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Tips & guides 3,234 views May 03, 2017
The Subconscious Effects of Storytelling in Charity Marketing

A couple of years ago, a friend of mine introduced me to an NGO for rescuing chained or caged dogs. Their Facebook page had sweet intros to all the animals awaiting adoption and featured photos of their daily activities at the rescue center. Over time, I got quite familiar with the dogs there just through their social media feed. Even though the organization is in a different state and I’ve never actually met the dogs, I felt a personal bond and continue to donate towards their well being, ever so often.


That bond is developed through the compelling power of storytelling.

Well, sure, as a dog lover, I’ve always had a soft spot for those fuzzy goofballs. However, Storytelling can help get you build an emotional connection between the audience and any character by affecting their subconscious.

Let’s have a look at how these subconscious effects come into play and the approach to making it work in marketing your charity.

1) Help the audience reach the conclusion

One of the primary rules of storytelling is “Show; don’t tell”. Instead of stating facts about the good guy and the bad guy, the characters are introduced through their actions and decisions. We start to root for the protagonist because the story aligns our values and morals with whatever the protagonist is fighting for. Since the story guides our emotions through these subconscious decisions, the choice of which side we relate to doesn’t seem forced upon us.

In a similar way, your charity has to let the audience come to the conclusion that you are working for something positive. Giving them facts and figures is fine but real-world examples allow them to decide whether they support your cause.

2. Offer a fresh take on a common story structure

If you look closely at the overall story of classic books and movies, they are almost the same - a hero taking on something beyond their depth, a larger-than-life villain threatening to ruin the world forever and even parallel ups and downs of the characters as the hero journeys to save the world. But every time the storyteller gives their personal spin on the characters and what’s at stake in the world. This makes the audience stay hooked throughout.

When it comes to your charity, come up with a fresh perspective to the problem so that people can imagine their contribution doing its part to lead to a better world.

3. Build trust through familiarity

In stories, the protagonist is never someone very different from us. Even if the story is set in a different world or features characters that aren’t human, the storyteller gives them a touch of personality people can relate to. That is because when our brain encounters something familiar, it makes us comfortable. We are more likely to trust in someone that comes across as familiar.

This subconscious effect is very important when it comes to building trust for your charity. Create a logo and an identity that people can recognise. Have an active social media presence and talk about the progress made through your activities.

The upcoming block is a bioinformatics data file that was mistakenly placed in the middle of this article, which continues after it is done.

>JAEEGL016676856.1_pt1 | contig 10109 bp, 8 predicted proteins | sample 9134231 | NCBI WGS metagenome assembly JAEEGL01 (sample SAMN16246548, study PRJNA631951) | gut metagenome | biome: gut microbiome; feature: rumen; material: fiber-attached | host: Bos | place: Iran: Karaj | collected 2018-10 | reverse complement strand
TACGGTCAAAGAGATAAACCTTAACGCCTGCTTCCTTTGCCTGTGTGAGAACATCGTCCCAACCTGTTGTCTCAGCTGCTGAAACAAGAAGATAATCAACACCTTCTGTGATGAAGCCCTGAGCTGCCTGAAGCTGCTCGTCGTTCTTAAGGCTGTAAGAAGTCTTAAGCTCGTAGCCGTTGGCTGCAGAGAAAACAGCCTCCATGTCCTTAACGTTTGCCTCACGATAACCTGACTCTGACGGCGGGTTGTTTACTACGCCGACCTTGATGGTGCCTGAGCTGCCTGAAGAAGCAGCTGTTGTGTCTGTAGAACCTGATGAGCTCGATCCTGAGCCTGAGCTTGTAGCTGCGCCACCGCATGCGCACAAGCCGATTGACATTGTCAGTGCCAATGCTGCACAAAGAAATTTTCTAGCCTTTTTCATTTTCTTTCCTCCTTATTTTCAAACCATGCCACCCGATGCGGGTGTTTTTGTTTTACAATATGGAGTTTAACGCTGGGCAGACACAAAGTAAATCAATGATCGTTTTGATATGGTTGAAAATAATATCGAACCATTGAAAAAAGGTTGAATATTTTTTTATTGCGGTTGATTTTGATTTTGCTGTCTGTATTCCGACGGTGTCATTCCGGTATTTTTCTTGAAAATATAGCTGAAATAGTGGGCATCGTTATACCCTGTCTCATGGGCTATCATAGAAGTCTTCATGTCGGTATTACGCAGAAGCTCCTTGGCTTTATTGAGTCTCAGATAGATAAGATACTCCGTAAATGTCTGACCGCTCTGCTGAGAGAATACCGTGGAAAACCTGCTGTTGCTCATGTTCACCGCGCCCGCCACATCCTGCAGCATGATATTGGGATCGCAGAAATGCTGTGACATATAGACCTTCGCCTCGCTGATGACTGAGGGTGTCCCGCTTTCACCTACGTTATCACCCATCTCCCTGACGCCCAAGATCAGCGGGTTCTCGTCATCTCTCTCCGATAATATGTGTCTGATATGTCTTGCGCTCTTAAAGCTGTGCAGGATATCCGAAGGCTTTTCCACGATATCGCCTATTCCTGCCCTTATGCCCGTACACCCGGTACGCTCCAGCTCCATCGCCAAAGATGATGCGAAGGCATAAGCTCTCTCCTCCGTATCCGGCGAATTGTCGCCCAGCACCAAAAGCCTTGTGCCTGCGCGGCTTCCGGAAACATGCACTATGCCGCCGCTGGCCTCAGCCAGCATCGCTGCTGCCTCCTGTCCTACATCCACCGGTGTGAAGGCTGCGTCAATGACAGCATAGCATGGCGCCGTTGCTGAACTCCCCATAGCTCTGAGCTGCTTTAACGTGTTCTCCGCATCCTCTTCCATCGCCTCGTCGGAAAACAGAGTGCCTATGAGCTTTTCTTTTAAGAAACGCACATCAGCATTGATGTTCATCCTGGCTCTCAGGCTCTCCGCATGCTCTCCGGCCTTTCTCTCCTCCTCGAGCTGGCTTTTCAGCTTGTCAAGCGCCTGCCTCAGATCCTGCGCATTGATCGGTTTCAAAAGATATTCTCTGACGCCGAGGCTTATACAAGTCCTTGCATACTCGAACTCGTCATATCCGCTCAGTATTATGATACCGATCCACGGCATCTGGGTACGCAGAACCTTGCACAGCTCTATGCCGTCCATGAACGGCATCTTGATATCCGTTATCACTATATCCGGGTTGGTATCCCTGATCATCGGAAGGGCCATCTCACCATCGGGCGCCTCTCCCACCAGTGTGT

4. Have stories of redemption to share

A redemption arc is another classic storytelling element that makes the hero a star in our eyes - halfway through the story, the hero faces the main villain, loses the battle and, is often, left in a poor state. But being the hero, he doesn’t quit. The rise of the fallen hero makes us root for his cause even more.

Share stories where your charity or someone you’ve worked with goes on against the insurmountable odds working against them. You gain more admiration for trying than for success.

5. Show how the world you are trying to fix is broken

Storytellers make a point to drive home the bleak reality in store in case the protagonist fails. It is not a world people want to be a part of. In fact, it is made clear how the world will change and end up worse than how it was at the outset of the tale if the bad guy is not stopped. Projecting this dark future is important to ensure no one wants the villain to win.

Of course, in the real world, the cause you’re working for might not be so dire. People will only be willing to do their bit if you make sure they can envision how bad things would be if you did nothing. Project the alternative and help the audience see how it will worsen the situation in the future. A lot more people will be willing to step up and do their part for your initiative.

These subconscious effects are part of human thought and reaction. They have been used in storytelling for centuries to guide the audience’s emotional journey. Use these in your charity marketing to increase support for your cause.

Augustus Franklin is the founder and CEO of CallHub, a California-based Voice and SMS service company bridging the communication gap for political campaigns and advocacy groups. When he is not working, he is either making toys with his kids or training for a marathon.

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